The Russian Memory Project That Became an Enemy of the State

The most important fact about Memorial, the Russian research and human-rights organization that the Kremlin wants to shut down, is this: no one knows exactly how many people fell victim to Soviet state terror between the Revolution of 1917 and the official dissolution of the U.S.S.R., thirty years ago last month. Memorial researchers estimate that…

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The most important fact about Memorial, the Russian research and human-rights organization that the Kremlin wants to shut down, is this: no one knows exactly how many people fell victim to Soviet state terror between the Revolution of 1917 and the official dissolution of the U.S.S.R., thirty years ago last month. Memorial researchers estimate that about a million people were executed for alleged crimes against the state, out of some eleven million who were persecuted. Memorial has been working for more than three decades to document Soviet terror, but a full accounting is still years away. On December 28th and 29th, two Russian courts ruled that two organizations that make up Memorial—its historical-research arm and its human-rights arm, which are two separate legal entities—must shut down. The legal pretext for these rulings is alleged violations of convoluted rules imposed on Memorial because the state has designated it a “foreign agent”; the real reason for the rulings is that the regime sees Memorial as an enemy of the Russian state.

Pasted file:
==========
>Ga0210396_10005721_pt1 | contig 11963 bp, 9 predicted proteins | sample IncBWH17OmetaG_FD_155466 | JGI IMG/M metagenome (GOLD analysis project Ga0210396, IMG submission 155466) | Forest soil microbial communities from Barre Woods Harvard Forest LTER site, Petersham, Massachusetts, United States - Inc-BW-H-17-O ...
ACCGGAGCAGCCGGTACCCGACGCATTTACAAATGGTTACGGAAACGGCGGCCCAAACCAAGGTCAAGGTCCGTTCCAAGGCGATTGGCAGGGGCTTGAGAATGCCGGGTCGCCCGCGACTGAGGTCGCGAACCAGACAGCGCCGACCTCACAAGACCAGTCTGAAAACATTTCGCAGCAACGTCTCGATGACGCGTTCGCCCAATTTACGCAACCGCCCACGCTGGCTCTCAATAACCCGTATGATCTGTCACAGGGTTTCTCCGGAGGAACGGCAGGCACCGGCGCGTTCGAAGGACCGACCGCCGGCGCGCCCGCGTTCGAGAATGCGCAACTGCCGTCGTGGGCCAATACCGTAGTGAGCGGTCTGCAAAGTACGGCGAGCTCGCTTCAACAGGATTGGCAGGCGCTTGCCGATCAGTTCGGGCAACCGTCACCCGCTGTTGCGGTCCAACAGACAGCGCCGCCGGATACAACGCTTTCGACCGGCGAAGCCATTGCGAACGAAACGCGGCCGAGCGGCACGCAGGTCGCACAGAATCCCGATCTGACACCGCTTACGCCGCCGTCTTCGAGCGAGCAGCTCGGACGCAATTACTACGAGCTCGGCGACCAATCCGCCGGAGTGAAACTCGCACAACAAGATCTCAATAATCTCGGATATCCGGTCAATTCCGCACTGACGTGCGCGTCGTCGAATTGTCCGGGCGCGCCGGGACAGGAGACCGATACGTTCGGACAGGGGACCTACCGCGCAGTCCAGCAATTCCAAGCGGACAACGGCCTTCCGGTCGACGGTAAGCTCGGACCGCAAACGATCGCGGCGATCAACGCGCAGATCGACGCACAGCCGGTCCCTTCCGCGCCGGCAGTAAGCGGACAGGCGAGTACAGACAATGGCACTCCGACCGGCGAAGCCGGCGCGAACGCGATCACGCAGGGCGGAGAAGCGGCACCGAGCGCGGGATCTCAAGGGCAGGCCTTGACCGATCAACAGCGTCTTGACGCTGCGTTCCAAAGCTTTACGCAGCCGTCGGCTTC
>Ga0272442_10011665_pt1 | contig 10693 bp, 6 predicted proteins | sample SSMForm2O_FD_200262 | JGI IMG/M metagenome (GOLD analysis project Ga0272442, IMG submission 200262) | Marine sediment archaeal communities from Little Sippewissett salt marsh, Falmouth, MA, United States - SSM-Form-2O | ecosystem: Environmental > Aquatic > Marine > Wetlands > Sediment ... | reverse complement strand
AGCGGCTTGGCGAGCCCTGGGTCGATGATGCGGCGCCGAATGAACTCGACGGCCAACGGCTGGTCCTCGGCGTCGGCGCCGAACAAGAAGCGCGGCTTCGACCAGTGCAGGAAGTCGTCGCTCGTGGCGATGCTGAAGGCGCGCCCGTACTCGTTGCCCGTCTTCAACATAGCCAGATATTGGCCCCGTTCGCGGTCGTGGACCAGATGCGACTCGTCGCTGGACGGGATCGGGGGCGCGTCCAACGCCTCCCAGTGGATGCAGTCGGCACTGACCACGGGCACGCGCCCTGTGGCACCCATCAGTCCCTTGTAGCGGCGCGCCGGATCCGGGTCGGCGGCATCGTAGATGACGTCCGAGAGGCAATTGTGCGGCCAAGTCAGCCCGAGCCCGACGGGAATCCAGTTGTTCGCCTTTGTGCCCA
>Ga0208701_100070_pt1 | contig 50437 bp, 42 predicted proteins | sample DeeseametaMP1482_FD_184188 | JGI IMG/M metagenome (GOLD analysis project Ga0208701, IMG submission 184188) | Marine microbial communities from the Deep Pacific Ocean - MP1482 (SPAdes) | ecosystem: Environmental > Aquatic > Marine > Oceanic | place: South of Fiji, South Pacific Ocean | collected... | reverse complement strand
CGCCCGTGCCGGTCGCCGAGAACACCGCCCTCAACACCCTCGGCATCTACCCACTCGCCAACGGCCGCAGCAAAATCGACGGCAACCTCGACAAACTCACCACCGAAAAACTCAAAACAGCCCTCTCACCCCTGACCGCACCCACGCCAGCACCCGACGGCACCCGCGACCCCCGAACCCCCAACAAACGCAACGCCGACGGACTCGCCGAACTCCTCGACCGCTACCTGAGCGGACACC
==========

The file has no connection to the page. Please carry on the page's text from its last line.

Memorial began in the heady days of Mikhail Gorbachev’s perestroika. “It was a time when the desire for truth seemed to take hold of everyone,” Elena Zhemkova, the executive director of the research arm of Memorial, told me. Magazines and newspapers began writing about the Gulag and about the mass executions of the nineteen-thirties. Zhemkova, who was a graduate student in mathematics, found herself both shocked and ashamed. “I kept asking myself, ‘How could I, a grown woman of twenty-seven, not know any of this?’ ” In November, 1987, Zhemkova attended a large town-hall-style meeting on political persecution. Out of several hundred attendees, eleven people—none of whom knew any of the others well—stayed after the meeting to discuss the need for a memorial to the victims of the Soviet regime. Over the next few weeks, they wrote a petition for the creation of a memorial complex that would include a museum and a publicly accessible archives and library. Former dissidents and professional and self-taught historians joined the project, which they called Memorial. Similar efforts were taking shape all over the U.S.S.R., in large cities and small towns: a network of hundreds of groups and individuals who also called themselves Memorial.

As the Soviet Union was falling apart, armed conflicts flared up all over the empire. In 1991, Memorial decided to extend its research focus into the present. Since then, Memorial Human Rights Center has compiled accounts of human-rights abuses in conflict zones (most notably in Chechnya), brought lawsuits on behalf of victims (particularly refugees and internally displaced persons), and documented political persecution and assembled lists of political prisoners in the post-Soviet countries of Central Asia and, later, in Russia. In December, 2011, when Russians took to the streets to protest rigged elections and the state responded with mass detentions, Memorial spawned another project: OVDInfo, a news site and an essential legal-resource center for protesters. Memorial has provided office space and acted as a fiscal sponsor for OVDInfo. One of the newer organization’s founders was the child of a Memorial historian who co-founded its academic research center.